Q. Why would Ferrari want to bring back Ross Brawn as team principal at the end of his sabbatical?

A. To ensure he isn't team principal somewhere else and having to race against him. I shook my head when that went down, figuring either Brawn's demands were unreasonable or Ferrari were extremely confident that they didn't need him.

Meanwhile, Brawn is team principal elsewhere and his cars are fast, strong, and reliable. Where have we seen this before?
Date Added: 07/04/2009

Steven Roy
I assumed everyone had heard the Massa / Smedley radio conversation but since that is clearly not the case here a a ten second transmission from Buemi when he pushed too hard in quali and ended up in the gravel.
Date Added: 07/04/2009

Isde97: When Brawn first went on his sabbatical, I predicted that he would never return to Ferrari. It was obvious that Luca had started a process of Italianisation within the team and Brawn was not part of his plan for the future. During that year, while Ross was away fishing, the process continued, with Domenicali settling into the position that Brawn thought would be his for the asking. When the time came to talk with Ferrari, all the positions were taken and the team fobbed off their former tactical genius with offers of jobs that they knew he did not want. Brawn saw how things were and took up the Honda offer that he had kept as a safeguard.

As you say, it is rapidly becoming obvious that Luca made a huge mistake in his reorganisation of the team. Brawn is proving that the real genius behind Ferrari's long reign of success was himself and Michael Schumacher's greatness was in insisting that they hire Ross in the first place.
Date Added: 08/04/2009

Except from the fact that Brawn left the team and Todt lost his interest to lead the team after the Jaggernaut Ferrari was during Schumacher tenure I agree with the rest of your excellent post.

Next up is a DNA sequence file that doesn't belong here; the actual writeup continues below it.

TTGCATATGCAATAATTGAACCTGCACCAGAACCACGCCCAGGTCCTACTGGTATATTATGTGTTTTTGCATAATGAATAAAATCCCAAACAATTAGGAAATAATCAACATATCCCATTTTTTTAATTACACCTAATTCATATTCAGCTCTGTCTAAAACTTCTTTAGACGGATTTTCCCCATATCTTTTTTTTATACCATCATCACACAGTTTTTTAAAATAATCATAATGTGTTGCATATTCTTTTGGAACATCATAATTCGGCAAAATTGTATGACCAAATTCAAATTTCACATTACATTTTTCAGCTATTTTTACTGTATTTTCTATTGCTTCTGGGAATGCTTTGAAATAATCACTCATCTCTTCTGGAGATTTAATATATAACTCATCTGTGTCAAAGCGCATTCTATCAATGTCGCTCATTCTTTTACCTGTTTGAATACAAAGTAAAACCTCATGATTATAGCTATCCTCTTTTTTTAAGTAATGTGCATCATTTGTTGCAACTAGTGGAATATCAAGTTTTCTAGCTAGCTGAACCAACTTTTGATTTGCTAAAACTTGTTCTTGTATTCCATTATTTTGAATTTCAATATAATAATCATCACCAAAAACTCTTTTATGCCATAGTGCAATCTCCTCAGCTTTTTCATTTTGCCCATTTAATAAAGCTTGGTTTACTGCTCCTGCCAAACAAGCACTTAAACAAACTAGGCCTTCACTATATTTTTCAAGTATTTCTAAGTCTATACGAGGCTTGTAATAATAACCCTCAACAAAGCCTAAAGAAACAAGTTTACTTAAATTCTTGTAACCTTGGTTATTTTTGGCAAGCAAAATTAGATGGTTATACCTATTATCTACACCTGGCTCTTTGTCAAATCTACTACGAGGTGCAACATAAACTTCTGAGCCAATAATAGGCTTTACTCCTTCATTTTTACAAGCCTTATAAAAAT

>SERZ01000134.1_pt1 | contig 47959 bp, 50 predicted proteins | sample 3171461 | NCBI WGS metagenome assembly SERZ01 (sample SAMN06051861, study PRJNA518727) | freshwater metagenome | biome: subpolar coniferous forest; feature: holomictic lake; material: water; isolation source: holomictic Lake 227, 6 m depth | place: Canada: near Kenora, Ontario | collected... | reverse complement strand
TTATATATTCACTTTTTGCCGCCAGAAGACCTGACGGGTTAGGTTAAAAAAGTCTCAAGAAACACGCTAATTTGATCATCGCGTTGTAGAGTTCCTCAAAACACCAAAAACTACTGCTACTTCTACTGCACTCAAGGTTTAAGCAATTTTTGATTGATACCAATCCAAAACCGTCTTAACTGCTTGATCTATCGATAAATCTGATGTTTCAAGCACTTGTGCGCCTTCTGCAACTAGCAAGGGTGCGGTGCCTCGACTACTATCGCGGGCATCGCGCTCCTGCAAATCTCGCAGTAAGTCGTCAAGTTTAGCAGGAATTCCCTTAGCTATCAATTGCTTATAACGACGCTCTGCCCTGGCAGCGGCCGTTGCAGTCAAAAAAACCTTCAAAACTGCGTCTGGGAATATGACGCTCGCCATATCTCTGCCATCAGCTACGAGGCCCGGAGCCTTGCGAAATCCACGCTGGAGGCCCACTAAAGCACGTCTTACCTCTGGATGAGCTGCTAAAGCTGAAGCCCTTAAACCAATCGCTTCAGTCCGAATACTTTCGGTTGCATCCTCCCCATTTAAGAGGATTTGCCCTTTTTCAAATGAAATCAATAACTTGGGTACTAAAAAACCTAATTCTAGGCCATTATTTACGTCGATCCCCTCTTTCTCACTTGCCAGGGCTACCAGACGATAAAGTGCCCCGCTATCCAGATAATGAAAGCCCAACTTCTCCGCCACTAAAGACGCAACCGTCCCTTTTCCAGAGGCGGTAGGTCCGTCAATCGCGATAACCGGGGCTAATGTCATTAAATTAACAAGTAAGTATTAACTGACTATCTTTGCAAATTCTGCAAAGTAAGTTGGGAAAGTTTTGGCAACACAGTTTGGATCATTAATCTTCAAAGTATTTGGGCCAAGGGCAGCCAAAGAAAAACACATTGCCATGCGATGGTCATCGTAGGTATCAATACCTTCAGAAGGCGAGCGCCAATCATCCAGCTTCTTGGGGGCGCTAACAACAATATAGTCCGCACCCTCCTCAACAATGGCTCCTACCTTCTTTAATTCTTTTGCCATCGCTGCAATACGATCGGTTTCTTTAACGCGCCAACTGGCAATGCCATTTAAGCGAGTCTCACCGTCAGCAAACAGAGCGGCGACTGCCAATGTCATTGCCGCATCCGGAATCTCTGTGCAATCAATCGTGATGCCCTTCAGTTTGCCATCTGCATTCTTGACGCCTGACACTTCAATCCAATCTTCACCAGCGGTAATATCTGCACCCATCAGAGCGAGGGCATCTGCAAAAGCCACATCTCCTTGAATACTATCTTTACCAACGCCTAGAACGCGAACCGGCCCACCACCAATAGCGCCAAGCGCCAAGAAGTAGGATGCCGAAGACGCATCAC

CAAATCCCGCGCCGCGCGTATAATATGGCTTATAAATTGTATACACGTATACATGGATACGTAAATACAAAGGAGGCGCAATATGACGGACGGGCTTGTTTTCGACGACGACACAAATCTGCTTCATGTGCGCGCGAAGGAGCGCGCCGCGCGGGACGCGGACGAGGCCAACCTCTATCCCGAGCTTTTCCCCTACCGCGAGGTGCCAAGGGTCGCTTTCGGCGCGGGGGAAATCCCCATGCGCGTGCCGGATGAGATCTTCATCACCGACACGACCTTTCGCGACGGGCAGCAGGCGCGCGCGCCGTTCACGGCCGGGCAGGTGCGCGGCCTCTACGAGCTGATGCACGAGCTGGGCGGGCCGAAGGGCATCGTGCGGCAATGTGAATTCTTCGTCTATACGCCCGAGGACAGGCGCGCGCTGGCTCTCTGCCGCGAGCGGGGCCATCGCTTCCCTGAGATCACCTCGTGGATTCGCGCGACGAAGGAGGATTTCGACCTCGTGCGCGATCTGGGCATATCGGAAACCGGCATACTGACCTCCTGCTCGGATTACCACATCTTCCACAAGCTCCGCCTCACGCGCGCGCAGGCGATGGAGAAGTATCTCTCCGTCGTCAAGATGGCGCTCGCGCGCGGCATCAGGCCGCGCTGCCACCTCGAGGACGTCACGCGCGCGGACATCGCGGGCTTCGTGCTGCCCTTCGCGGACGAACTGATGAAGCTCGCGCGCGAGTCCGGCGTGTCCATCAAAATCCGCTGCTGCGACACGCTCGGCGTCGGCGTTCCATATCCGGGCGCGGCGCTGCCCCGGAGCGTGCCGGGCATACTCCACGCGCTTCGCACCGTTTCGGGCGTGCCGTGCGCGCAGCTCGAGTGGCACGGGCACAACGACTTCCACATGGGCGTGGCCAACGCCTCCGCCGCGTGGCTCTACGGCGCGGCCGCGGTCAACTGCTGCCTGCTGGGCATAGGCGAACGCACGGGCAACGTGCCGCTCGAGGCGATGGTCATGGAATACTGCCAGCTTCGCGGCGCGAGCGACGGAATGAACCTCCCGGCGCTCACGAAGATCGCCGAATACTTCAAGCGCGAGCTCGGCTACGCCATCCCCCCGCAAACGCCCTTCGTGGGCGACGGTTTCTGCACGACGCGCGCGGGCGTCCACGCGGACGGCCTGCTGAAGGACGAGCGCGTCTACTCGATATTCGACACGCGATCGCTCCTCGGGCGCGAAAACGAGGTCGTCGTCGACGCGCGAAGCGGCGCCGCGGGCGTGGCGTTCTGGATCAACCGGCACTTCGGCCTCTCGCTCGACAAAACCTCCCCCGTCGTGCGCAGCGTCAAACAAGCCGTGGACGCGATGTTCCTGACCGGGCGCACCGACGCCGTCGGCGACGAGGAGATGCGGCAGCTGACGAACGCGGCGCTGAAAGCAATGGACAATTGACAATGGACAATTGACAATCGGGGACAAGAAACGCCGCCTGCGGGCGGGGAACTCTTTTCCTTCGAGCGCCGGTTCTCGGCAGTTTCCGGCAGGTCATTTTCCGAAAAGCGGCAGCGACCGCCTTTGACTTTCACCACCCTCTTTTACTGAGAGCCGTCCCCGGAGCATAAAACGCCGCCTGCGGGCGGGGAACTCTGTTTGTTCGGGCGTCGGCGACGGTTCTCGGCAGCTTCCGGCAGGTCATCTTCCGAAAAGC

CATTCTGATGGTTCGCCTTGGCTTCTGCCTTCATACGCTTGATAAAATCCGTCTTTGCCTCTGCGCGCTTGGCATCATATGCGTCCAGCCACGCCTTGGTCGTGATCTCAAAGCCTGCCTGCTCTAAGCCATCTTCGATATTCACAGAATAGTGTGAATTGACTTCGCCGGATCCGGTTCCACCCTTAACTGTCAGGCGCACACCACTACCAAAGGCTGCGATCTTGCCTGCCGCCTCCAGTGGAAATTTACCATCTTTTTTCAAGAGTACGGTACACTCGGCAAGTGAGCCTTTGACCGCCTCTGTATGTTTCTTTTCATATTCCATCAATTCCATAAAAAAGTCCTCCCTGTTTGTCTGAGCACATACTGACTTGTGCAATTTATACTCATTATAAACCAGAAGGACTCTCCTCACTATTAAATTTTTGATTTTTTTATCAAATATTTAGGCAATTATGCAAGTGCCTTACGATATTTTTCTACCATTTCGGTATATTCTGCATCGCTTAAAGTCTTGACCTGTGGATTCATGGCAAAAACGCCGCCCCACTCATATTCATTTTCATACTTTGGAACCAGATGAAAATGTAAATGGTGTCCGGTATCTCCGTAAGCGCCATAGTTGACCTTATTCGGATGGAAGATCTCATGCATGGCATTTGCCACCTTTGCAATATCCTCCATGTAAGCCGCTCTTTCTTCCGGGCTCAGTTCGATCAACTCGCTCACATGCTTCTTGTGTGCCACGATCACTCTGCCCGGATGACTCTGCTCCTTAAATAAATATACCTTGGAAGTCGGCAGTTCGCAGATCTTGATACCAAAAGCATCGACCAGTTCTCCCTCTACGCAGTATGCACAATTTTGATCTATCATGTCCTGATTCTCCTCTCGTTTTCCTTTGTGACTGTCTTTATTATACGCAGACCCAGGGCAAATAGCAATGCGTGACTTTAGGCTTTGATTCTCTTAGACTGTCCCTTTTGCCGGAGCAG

I am not sure if Di Montezemolo is the one to blame for having dismantled such succesful team, but if true, he kill the golden-eggs hen, a simple rule about team work is the dangers of taking so many critical personnel at the same time because its impossible to determine which factor or character is the key point to keep the team working right.

In the case of Ferrari, IMO, there was no clear key person; it was the unique combination of technical, estrategical and driving skills that pushed forward all the R&D Maranello cleverly put into place under Ross Brawn direction. I doubt that Ferrari could have achieve all the success if youhave taken out 1-2 of the key people there. They are not longer there, doing their best, so Ferrari is not a threat anymore.

It's a waste to see Schumacher on the pitlane, being blame for Ferrari misjudges, people forget he's a racer.

It was illuminating to read your opinion about Ferrari debacle being disguise by the fact that Renault lost its design ingenuity and McLaren lost its principles about participating in F1. The only merit in 07 and 08 was to built the faster racecar, with no reliability, no estrategy, no capability to ensure a good pit stop.

Its kind of frigthening to see that the old, bad days of Ferrari are getting back pretty fast, and everyone knows how many year can take for a F1 team to back in the saddle.... Good post Clive
Date Added: 10/04/2009

Benalf: Thank you. I think it's important to remember that Montezemolo is involved with the team to a much greater extent now than he was in Jean Todt's day. That's fine, as the chief executive officer, he has the right to get involved. But he should also realise that doing so makes him responsible for the performance of the team. If things go wrong, he has no one but himself to blame. We all know that the buck stops with the head honcho, after all.
Date Added: 11/04/2009